UPDATE 12:45 PM, with more details throughout: While San Diego’s Comic-Con mostly dwarfs New York’s confab, the latter has stepped up the star power as George Clooney just surprised fans by appearing onstage for Disney’s Tomorrowland panel. It was the opening panel of the weekend-long confab that drew thousands of spike-haired, caped superhero men and bewigged, barely-clad superhero women to the Javits Center on Manhattan’s West Side.
Clooney wasn’t scheduled to appear on the dais that featured director-producer Brad Bird and screenwriter-producer Damon Lindelof. But he joined a group that eventually included co-stars Hugh Laurie, Britt Robertson and Shiloh Nelson and helped reveal the first look at the May 22, 2015 release that has more shrouded in secrecy than a new Apple gadget. All the speakers joked tht they could basically say nothing without risking reprisal from the Disney brass.
Laurie set up the pre-planned surprise by taking a few digs at his off-stage co-star. Asked what it was like to work with Clooney, he said that while everyone knows about George’s charm and generosity, his absence freed Laurie to note that there’d been “no mention of the drinking. No mention of the ceaseless shouting…” at which point Clooney sauntered on, bringing the raucous crowd to its feet.
“Hugh, it is not lost on me that I m spending my honeymoon at Comic-Con,” Clooney deaadpanned, his appearance coming less than two weeks after getting married in Venice. Looking soigne as usual in all black, he played directly to an adoring audience: “It’s good to see you all. If you guys need to know anything about the plot just ask me,” he said, taking a beat before adding, “Everybody dies in the end.”
“Yes this is my first Comic-Con,” he admitted . “Since my Batman, I’d been disinvited from Comic-Con. I met Adam West back there, it was like, Hey, I’m really sorry..sorry about the nipples on the suit…” He called Tomorrowland “larger than most things I’ve been around” and said Bird “has a real vision for what he wanted to do. It was really fun to do.” H e added that he and Laurie — “two former television doctors” — got to get in trouble in the Bahamas.
The movie follows an inventor, played by Clooney, who teams with a teenage genius to unearth the secrets of a place somewhere in time and space that exists in their collective memory. The first-ever clips unveiled today showed co-star Robertson (Under The Dome) checking out of a police station, getting a mysterious pin, with Clooney’s voice-over: “What if there is a secret place where nothing is impossible, a miraculous place where you could actually change the world.” She’s suddenly in a wheat field and Clooney’s character appears, saying, “You wanna go?”
Clooney introduced a second, much longer clip that featured Robertson and him in the inventor’s ramshackle-looking-but-in-fact-technologically-beyond-Bond house, fighting off sundry bad guys and eventually escaping in a flying bathtub. You read that right.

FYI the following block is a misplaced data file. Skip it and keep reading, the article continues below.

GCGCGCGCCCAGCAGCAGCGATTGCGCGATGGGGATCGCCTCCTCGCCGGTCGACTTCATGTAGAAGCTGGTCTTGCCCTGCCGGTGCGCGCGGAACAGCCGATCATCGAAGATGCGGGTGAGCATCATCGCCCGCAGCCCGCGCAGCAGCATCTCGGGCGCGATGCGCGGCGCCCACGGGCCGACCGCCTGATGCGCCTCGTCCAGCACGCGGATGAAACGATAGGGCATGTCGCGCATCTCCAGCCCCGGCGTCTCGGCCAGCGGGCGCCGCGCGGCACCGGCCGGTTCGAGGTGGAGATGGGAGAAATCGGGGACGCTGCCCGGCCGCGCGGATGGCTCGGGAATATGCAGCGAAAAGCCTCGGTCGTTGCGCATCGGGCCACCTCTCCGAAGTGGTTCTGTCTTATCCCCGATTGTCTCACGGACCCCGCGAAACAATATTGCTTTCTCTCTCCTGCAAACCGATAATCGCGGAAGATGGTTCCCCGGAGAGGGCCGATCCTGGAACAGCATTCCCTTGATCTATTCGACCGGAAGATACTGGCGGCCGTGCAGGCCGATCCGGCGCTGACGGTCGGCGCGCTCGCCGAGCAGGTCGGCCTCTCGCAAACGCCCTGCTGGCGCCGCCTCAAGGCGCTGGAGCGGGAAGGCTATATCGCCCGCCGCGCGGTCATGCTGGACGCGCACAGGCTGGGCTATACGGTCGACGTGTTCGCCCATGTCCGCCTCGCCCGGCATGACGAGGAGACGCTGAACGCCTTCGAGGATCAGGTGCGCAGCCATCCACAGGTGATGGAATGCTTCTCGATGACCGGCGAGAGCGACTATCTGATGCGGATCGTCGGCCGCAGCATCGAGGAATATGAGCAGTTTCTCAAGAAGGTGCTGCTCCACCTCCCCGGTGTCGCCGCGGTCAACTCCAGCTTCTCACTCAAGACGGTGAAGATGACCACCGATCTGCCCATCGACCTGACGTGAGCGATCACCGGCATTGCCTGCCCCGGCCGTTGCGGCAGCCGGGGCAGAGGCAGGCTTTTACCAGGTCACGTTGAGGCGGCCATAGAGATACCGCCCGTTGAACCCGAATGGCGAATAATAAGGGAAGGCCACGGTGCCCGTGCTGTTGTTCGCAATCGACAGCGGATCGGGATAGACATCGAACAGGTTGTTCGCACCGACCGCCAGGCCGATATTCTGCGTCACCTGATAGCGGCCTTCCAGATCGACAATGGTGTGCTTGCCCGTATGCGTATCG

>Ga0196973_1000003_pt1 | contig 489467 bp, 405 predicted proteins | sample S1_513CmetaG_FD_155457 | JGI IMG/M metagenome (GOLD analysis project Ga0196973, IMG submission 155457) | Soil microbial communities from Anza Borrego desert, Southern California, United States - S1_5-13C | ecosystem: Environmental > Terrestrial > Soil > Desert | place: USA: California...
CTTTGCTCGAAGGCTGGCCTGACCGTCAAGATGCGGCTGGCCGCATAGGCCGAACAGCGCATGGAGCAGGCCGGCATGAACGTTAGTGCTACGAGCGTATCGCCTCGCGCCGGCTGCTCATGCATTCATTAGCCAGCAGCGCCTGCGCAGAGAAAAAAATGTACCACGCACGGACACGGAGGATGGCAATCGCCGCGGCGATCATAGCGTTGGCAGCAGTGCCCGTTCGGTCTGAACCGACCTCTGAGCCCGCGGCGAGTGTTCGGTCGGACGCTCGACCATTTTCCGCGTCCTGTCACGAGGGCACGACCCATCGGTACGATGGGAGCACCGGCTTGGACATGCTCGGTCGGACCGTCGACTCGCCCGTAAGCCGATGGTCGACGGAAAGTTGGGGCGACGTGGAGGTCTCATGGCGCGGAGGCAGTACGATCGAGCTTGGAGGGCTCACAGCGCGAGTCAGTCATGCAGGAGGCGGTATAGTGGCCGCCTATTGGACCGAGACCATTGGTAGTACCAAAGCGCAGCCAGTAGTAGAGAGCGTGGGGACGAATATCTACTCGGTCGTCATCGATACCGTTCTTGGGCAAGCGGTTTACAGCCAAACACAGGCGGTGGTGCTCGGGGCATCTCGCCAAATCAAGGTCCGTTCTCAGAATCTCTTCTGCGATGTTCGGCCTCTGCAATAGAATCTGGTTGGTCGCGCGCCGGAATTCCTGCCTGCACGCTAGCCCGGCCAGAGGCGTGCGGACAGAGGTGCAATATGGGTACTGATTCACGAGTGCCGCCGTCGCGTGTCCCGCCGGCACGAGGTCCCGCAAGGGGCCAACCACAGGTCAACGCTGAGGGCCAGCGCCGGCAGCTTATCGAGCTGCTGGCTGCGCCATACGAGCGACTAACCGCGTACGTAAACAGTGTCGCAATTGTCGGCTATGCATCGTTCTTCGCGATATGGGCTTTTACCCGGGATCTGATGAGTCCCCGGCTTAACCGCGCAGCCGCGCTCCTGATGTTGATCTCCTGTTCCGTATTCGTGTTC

Tomorrowland marks Bird’s second live-action film following 2011’s Mission: Impossible — Ghost Protocol and it’s another theme-park adaptation that the Mouse House is grooming to be a blockbuster, named after the futuristic section of its Disneyland and Disney World parks and in homage to Disney’s memorable contribution to the 1964-65 New York World’s Fair. It opens May 22 next year ahead of Memorial Day weekend.
Said Lindelof of the movie’s genesis: “I was having lunch with (Disney studio boss) Sean Bailey talking about what a Disney movie should be. I said if there was a movie called Tomorrowland I would go to see that. “
New York Comic-Con attendees, unlike those at Disney’s 2013 D23 fan confab in Anaheim, were entreated to more insight into Tomorrowland today. At D23 2013, where Clooney was as a no-show, Bird and Lindelof made a blase appearance onstage, essentially announcing the film’s start of production and digging through a box of old trinkets from Walt Disney’s archive that served as inspiration for the film.
Earlier onstage for Disney’s presentation this afternoon was a panel on Big Hero 6, the follow-up to Walk Disney Studios Animation’s Frozen and the first Disney animation pic to come from a Marvel property. Directors Don Hall and Chris Williams and producer Roy Conli talked up the movie, which Hall called “a mashup of Eastern and Western culture, of Tokyo and San Francisco.”
Four clips were shown revealing among other things the streets of “San Fransokyo” via a chase scene and a cute bit about Hiro (voiced by Ryan Potter) and his robot Baymax (Scott Adsit) which needs a battery charge. A fifth clip was Baymax “live” interacting with the audience.
Related: Hot Trailer Disney’s ‘Big Hero 6′
New York Comic-Con runs through Sunday.
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